The glass transition temperature is preferably at least about 20 C. below the temperature of the electrolyte. When the electrolyte temperature is between about 95 C. and 110 C., the glass transition temperature of the fluorocarbon resin permionic membrane material is below about 90 C., and in a particularly preferred exemplification, below about 70 C. However, the glass transition temperature should be above about -80 C. in order to provide satisfactory tensile strength of the membrane material. Preferably the glass transition temperature is from about -80 C. to about 70 C., and in a particularly preferred exemplification from about -80 C. to about 50 C.

When the glass transition temperature of the membrane is within about 20 C. of the electrolyte or higher than the temperature of the electrolyte, the resistance of the membrane increases and the permselectivity of the membrane decreases. By glass transition temperature is meant the temperature below which the polymer segments are not energetic enough to either move past one another or with respect to one another by segmental Brownian motion. That is, below the glass transition temperature, the only reversible response of the polymer to stresses is strain, while above the glass transition temperature the response of the polymer to stress is segmental rearrangement to relieve the externally applied stress.

The fluorocarbon resin permionic membrane materials contemplated herein have a water permeability of less than about 100 milliliters per hour per square meter at 60 C. in four normal sodium chloride at a pH of 10 and preferably lower than 10 milliliters per hour per square meter at 60 C. in four normal sodium chloride of the pH of 1. Water permeabilities higher than about 100 milliliters per hour per square meter, measured as described above, may result in an impure alkali metal hydroxide product.

The electrical resistance of the dry membrane should be from about 0.5 to about 10 ohms per square centimeter and preferably from about 0.5 to about 7 ohms per square centimeter.

Preferably the fluorinated-resin permionic membrane has a molecular weight, i.e., a degree of polymerization, sufficient to give a volumetric flow rate of about 100 cubic millimeters per second at a temperature of from about 15 to about 30 C.

The thickness of the permionic membrane 11 should be such as to provide a membrane 11 that is strong enough to withstand pressure transients and manufacturing processes, but thin enough to avoid high electrical resistivity. The membrane is from 10 to 1000 microns thick and, in a preferred exemplification, from about 50 to about 400 microns thick. Additionally, internal reinforcement, or increased thickness, or crosslinking, or even lamination may be utilized whereby to provide a strong membrane.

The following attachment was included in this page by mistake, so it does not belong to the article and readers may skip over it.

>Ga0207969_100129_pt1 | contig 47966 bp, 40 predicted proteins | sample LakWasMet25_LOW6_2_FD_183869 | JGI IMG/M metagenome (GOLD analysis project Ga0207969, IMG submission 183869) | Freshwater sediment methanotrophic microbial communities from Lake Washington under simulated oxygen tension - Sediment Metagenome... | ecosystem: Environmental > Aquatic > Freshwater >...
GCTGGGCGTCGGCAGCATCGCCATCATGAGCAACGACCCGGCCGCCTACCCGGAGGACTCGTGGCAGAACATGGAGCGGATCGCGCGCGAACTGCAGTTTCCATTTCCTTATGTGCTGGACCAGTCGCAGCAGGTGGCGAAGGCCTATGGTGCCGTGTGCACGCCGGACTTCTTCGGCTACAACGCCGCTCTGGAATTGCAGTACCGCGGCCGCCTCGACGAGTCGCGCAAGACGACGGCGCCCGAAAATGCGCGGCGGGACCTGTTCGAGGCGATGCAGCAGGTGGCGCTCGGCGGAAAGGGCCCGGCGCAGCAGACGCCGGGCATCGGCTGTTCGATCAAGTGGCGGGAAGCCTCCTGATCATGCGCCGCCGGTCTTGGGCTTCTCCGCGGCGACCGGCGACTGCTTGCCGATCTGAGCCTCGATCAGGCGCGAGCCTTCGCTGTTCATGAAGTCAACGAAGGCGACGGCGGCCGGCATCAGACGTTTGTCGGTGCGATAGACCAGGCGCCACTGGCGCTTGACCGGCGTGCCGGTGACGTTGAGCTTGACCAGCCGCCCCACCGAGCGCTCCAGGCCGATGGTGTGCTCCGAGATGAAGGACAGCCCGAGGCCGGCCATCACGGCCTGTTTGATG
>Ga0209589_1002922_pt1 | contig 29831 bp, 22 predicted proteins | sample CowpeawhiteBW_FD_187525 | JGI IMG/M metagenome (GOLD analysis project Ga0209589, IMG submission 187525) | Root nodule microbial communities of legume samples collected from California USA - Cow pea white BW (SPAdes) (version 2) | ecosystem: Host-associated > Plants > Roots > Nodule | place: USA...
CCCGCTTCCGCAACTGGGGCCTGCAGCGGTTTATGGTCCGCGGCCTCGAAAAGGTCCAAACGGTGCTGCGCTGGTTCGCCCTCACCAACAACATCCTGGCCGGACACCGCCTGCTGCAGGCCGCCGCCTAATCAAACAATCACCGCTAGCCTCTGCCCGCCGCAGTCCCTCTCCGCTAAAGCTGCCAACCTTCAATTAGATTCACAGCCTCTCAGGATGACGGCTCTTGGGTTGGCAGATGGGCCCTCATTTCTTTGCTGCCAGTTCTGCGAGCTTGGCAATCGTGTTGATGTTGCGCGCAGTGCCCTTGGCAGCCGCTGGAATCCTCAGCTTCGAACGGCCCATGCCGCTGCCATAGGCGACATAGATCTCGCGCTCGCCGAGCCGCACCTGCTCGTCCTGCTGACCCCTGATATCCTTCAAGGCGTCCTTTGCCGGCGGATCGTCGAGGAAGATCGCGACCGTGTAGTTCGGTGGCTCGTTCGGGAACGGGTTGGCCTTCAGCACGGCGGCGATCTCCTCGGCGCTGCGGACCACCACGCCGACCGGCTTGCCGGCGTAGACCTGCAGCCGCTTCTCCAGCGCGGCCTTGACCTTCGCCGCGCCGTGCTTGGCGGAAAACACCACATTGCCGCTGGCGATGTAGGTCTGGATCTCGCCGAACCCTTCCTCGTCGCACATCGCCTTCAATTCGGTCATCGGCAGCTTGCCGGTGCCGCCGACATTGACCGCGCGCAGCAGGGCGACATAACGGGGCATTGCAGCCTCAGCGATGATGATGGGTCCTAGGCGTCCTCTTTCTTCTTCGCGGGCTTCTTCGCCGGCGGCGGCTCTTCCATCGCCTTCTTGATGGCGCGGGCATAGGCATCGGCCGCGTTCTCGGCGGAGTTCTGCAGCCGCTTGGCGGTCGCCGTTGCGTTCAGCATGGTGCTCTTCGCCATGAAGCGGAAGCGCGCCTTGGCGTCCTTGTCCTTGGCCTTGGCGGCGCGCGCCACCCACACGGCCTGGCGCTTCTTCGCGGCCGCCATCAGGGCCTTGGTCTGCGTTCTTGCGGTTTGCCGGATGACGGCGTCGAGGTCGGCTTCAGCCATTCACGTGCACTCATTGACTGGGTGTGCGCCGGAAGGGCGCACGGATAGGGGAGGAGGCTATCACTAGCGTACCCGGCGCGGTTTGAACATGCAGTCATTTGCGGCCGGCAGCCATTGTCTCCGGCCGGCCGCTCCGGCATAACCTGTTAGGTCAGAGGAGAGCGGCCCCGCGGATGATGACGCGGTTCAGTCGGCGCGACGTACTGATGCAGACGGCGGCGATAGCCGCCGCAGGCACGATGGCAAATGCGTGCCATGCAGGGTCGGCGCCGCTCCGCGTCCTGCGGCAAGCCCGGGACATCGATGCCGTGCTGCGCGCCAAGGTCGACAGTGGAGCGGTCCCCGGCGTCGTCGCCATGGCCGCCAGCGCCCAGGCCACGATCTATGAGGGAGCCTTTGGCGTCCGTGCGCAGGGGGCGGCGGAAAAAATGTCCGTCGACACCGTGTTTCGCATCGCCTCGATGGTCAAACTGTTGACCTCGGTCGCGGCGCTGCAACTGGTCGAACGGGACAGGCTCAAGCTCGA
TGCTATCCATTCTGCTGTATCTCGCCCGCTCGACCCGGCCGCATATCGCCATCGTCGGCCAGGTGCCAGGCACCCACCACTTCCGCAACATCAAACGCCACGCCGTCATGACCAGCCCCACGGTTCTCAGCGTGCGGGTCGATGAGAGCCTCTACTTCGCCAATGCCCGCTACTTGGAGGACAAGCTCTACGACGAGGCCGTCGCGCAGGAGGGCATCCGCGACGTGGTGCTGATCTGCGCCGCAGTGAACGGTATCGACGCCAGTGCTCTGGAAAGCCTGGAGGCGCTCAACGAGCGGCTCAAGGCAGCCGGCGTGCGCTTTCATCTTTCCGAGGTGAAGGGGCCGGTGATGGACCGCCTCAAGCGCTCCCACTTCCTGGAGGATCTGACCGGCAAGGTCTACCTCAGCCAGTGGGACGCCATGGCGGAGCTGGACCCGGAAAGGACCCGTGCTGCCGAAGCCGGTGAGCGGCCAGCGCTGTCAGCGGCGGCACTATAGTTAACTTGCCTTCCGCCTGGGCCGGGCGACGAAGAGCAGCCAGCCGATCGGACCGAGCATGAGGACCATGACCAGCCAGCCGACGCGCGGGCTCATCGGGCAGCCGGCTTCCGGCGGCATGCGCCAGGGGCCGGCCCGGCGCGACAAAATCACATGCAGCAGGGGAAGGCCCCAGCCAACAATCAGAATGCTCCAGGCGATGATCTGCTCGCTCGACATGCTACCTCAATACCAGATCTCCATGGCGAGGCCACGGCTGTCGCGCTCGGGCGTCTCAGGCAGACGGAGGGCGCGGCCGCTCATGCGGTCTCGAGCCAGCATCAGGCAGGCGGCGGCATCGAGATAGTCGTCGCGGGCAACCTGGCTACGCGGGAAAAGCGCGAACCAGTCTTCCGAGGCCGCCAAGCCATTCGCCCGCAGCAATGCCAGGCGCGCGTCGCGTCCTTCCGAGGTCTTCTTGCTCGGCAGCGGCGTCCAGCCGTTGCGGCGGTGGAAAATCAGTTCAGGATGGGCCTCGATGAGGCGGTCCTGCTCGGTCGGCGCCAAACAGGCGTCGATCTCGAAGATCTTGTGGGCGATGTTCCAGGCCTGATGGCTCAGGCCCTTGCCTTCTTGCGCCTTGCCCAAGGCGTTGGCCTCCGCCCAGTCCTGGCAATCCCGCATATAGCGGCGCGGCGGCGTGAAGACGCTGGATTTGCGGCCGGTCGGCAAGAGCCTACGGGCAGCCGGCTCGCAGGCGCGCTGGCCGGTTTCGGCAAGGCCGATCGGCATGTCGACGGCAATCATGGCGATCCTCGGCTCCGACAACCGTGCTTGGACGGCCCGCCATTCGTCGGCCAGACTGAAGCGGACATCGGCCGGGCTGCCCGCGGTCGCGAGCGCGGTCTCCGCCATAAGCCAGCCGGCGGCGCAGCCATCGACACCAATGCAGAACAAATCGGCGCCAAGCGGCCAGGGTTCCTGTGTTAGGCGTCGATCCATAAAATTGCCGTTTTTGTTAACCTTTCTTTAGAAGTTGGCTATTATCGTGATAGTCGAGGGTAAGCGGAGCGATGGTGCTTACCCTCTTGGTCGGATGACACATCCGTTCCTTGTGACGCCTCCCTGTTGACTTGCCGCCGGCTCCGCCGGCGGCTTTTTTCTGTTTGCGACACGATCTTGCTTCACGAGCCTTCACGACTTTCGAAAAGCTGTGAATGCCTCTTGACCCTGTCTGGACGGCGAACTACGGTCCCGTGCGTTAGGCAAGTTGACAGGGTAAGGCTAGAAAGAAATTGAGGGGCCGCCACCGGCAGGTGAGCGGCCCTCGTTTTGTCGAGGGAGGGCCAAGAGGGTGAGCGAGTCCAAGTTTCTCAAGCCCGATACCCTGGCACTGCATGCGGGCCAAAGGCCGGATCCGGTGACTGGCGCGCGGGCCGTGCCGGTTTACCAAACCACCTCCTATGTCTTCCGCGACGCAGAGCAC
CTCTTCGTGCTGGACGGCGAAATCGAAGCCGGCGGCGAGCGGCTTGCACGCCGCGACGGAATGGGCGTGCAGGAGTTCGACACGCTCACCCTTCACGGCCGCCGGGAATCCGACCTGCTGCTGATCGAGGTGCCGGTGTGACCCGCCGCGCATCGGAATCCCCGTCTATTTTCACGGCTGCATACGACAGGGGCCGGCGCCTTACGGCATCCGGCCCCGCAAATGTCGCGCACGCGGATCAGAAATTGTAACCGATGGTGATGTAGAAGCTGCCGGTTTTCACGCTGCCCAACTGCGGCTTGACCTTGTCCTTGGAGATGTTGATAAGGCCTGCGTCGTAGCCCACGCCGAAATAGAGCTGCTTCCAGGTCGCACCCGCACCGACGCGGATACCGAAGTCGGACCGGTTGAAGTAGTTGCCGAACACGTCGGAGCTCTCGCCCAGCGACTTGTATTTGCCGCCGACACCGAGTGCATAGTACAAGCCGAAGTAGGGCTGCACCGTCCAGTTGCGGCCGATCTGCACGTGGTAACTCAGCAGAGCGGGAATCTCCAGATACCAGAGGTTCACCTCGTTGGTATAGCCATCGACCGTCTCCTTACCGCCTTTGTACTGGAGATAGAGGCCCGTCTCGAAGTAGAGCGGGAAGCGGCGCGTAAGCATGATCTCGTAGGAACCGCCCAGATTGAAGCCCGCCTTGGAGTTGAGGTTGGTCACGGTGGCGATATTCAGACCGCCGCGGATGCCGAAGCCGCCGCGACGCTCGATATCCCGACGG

According to one preferred exemplification of this invention, the solid polymer electrolyte unit 1 consists of a permionic membrane 11 from about 10 to about 1000 microns thick, having an anode element 21 of anode mesh 23 of from 8 to 10 strands of one millimeter diameter ruthenium dioxide-titanium dioxide coated titanium mesh per inch, and the cathode current carrier 41 has from 40 to 60 percent open area and about 200 to about 300 openings per square centimeter. Preferably the cathode current collector 41 is steel or nickel and the cathode current carrier 41 and anode substrate 21 provide compressive pressures of about 1 pound per square inch up to about 20 pounds per square inch. The cathode particles 33 are, in one exemplification, nickel particles having a diameter of about 2 to about 20 microns, extending no more than about 10 percent of the thickness of the permionic membrane, and having a substantially non-porous region 35 within the membrane 11, and a substantially porous region 37 extending out of the membrane by about 1000 Angstroms, whereby to provide a reaction zone of about 1000 Angstroms thick within the catholyte liquor 30 at the three phase interface of the catholyte liquor 30, the cathode electrocatalyst particle 33, especially the active 37 thereof, and the permionic membrane 11.

The solid polymer electrolyte prepared as described above may be used at high current densities, for example, in excess of 200 amperes per square foot, and preferably in excess of 400 amperes per square foot. Thus, according to a particularly preferred exemplification, electrolysis may be carried out at a current density of 800 or even 1200 amperes per square foot, where the current density is defined as the total current passing through the cell divided by the surface area of one side of the permionic membrane 11.

While this invention has been described in terms of specific details and embodiments, the description is not intended to limit the invention, the scope of which is as defined in the claims appended hereto.

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Classifications
U.S. Classification205/524, 204/296, 204/266
International ClassificationC25B9/10
Cooperative ClassificationC25B9/10
European ClassificationC25B9/10